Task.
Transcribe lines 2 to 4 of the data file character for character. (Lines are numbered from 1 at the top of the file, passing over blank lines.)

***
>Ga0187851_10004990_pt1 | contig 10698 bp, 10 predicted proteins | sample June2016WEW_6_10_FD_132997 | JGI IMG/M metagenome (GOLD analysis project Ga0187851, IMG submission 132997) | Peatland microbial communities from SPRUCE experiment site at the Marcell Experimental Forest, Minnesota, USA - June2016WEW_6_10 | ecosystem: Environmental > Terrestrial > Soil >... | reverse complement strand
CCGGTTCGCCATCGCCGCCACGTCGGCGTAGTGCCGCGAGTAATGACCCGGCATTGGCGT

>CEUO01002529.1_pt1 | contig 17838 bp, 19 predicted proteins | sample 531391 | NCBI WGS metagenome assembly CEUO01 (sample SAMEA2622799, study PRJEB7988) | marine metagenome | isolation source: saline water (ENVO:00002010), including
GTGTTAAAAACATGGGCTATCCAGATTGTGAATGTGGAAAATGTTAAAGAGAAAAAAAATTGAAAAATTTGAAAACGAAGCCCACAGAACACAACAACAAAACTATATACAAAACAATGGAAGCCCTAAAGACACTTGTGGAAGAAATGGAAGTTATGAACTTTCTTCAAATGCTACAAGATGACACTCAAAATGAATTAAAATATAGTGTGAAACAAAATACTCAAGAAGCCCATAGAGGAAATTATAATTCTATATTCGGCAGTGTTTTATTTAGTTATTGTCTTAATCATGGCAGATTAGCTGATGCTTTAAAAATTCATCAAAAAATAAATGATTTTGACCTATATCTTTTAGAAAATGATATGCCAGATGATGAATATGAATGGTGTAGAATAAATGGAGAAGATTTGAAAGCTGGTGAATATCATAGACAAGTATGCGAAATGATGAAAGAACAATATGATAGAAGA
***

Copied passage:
CCGGTTCGCCATCGCCGCCACGTCGGCGTAGTGCCGCGAGTAATGACCCGGCATTGGCGT

>CEUO01002529.1_pt1 | contig 17838 bp, 19 predicted proteins | sample 531391 | NCBI WGS metagenome assembly CEUO01 (sample SAMEA2622799, study PRJEB7988) | marine metagenome | isolation source: saline water (ENVO:00002010), including
GTGTTAAAAACATGGGCTATCCAGATTGTGAATGTGGAAAATGTTAAAGAGAAAAAAAATTGAAAAATTTGAAAACGAAGCCCACAGAACACAACAACAAAACTATATACAAAACAATGGAAGCCCTAAAGACACTTGTGGAAGAAATGGAAGTTATGAACTTTCTTCAAATGCTACAAGATGACACTCAAAATGAATTAAAATATAGTGTGAAACAAAATACTCAAGAAGCCCATAGAGGAAATTATAATTCTATATTCGGCAGTGTTTTATTTAGTTATTGTCTTAATCATGGCAGATTAGCTGATGCTTTAAAAATTCATCAAAAAATAAATGATTTTGACCTATATCTTTTAGAAAATGATATGCCAGATGATGAATATGAATGGTGTAGAATAAATGGAGAAGATTTGAAAGCTGGTGAATATCATAGACAAGTATGCGAAATGATGAAAGAACAATATGATAGAAGA